Where is President Obama?

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Where is President Obama? The world is beset. Moammar Khadafy is moving relentlessly to crush the Libyan revolt that once promised the overthrow of one of the world's most despicable regimes. So where is the president? Japan may be on the verge of a disaster that dwarfs any we have yet seen. A self-governing nation like the United States needs its leader to take full measure of his position at times of crises when the path forward is no longer clear. This is not a time for leadership; this is the time for leadership.

 The Middle East is afire with rebellion, Japan is imploding from an earthquake, and the battle of the budget is on in the United States, but none of this seems to be deterring President Obama from a heavy schedule of childish distractions. The newly installed tandem of White House Chief of Staff William Daley and Senior Adviser David Plouffe were supposed to impart a new sense of discipline and purpose to the White House. Instead, they are permitting him to showcase himself as a poorly focused leader who has his priorities backward. This morning, as Japan’s nuclear crisis enters a potentially catastrophic phase, we are told that Obama is videotaping his NCAA tournament picks and that we’ll be able to tune into ESPN Wednesday to find out who he likes. Saturday, he made his 61st outing to the golf course as president, and got back to the White House with just enough time for a quick shower before heading out to party with Washington’s elite journalists at the annual Gridiron Dinner. Obama appeared a little sleepy as he weighed in against the bullies, perhaps because he’d spent the night before partying with lawmakers as they took in a Chicago Bulls vs. Charlotte Bobcats game.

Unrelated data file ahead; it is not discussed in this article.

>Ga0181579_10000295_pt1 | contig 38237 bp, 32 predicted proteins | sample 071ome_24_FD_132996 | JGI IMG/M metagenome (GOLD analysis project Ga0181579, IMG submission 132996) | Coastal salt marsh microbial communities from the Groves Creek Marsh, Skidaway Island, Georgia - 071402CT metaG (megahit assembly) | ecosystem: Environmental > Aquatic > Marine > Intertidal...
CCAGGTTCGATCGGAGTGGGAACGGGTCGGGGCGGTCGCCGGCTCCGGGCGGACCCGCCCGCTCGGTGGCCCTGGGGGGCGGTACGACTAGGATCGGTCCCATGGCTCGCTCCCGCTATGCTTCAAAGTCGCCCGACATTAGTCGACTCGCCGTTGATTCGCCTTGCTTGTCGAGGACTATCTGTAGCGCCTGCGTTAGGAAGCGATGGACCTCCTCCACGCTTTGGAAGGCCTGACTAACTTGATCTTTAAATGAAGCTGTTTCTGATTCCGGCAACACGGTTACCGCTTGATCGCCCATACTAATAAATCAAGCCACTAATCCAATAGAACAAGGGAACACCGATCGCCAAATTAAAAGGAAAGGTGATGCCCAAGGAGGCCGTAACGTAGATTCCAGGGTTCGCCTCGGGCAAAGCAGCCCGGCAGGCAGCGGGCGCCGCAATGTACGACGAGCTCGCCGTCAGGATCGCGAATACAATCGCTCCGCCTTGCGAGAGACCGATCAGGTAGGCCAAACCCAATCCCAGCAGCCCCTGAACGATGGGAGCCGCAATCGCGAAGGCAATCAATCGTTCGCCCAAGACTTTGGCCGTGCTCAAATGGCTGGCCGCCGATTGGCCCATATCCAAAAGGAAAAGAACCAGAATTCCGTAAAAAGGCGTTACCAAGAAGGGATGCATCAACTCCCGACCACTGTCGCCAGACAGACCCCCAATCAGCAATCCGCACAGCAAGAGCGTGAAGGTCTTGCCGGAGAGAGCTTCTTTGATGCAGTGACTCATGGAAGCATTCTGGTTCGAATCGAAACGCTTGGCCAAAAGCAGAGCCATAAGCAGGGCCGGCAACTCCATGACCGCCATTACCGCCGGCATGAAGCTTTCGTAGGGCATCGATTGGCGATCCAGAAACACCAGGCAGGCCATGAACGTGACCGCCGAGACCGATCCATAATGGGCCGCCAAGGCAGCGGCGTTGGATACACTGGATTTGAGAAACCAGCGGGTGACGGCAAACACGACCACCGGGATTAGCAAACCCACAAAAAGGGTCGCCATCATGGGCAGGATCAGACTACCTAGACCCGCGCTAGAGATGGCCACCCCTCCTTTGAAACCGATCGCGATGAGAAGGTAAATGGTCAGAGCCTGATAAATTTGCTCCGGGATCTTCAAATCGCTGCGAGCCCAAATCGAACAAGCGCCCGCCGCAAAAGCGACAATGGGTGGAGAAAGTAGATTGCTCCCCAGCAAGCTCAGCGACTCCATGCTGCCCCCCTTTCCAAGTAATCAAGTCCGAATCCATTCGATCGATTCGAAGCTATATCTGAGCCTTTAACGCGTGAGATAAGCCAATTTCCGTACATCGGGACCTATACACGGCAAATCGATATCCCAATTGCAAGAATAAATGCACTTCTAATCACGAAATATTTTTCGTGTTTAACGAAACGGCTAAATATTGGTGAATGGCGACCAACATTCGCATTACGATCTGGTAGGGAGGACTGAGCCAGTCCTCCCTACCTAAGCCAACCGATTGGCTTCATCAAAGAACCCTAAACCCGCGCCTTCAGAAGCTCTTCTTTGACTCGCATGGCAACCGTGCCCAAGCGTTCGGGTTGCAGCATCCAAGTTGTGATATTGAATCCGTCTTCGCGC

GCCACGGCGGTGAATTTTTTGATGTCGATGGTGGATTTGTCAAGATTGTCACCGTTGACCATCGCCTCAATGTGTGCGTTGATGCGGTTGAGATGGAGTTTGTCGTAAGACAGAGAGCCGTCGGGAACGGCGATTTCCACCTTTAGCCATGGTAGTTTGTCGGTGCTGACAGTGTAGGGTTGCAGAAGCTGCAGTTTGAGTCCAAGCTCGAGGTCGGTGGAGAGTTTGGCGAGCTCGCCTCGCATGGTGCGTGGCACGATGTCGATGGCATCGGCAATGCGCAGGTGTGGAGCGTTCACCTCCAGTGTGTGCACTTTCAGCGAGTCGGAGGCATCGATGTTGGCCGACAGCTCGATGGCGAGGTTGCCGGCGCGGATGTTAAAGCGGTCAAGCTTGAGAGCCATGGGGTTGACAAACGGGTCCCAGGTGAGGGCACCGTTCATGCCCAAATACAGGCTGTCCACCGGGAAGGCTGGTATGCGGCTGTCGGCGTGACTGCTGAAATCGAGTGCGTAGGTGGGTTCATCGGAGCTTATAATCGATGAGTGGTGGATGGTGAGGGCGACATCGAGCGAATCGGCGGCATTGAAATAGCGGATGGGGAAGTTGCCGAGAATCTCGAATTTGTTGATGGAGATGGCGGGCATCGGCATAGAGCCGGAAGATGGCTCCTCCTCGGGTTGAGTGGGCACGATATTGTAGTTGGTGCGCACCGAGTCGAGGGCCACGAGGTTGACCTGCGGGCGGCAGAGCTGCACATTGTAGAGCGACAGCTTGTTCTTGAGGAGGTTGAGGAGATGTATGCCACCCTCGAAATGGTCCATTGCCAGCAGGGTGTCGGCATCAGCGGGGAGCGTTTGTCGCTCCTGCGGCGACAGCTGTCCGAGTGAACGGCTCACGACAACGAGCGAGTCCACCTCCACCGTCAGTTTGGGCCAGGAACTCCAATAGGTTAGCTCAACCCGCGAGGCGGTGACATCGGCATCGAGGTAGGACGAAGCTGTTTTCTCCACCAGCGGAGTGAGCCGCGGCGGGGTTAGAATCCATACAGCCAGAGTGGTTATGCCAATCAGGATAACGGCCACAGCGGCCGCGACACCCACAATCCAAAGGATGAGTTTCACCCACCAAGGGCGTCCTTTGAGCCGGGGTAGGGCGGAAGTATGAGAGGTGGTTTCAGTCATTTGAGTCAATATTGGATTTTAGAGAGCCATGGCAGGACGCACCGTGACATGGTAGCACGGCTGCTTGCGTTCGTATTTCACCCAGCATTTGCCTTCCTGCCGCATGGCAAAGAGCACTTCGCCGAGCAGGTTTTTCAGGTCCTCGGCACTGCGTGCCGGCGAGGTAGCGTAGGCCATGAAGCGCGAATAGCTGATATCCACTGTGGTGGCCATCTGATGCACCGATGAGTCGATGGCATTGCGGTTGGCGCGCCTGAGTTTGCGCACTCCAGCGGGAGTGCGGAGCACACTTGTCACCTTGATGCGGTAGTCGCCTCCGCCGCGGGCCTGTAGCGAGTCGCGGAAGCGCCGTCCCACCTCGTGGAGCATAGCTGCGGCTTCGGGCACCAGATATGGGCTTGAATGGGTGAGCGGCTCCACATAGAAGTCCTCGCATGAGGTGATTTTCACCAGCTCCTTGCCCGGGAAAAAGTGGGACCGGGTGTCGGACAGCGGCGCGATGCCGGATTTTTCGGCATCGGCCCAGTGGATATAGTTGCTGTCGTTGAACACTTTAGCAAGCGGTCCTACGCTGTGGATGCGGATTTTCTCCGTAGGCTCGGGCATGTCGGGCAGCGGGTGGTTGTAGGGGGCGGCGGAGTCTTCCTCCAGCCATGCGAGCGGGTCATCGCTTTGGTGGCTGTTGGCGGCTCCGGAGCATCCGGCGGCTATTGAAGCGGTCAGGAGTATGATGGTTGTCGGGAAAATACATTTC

Meanwhile, the president has been studying for weeks whether to establish a No Fly Zone over Libya, delaying action while the point becomes increasingly moot as Qaddafi begins to defeat and slaughter his opponents. And lawmakers from both Parties are wondering why he seems to be AWOL in the deficit reduction debate. The Libya indecision follows an inconsistent response to the protests that ousted former Egyptian President Mubarak and seemed to catch the White House off guard. The perfunctory response from the White House Monday to Saudi Arabia’s dispatch of troops to Bahrain suggested the administration wasn’t prepared for that one either. But the fun stuff won’t end anytime soon. On Thursday, the Taoiseach of Ireland will be in town to help the president celebrate St. Patrick’s Day. And then Friday it’s off to Brazil for the start of a three-country Latin American tour. Oddly, he’ll be missing Carnival, which went down last week.


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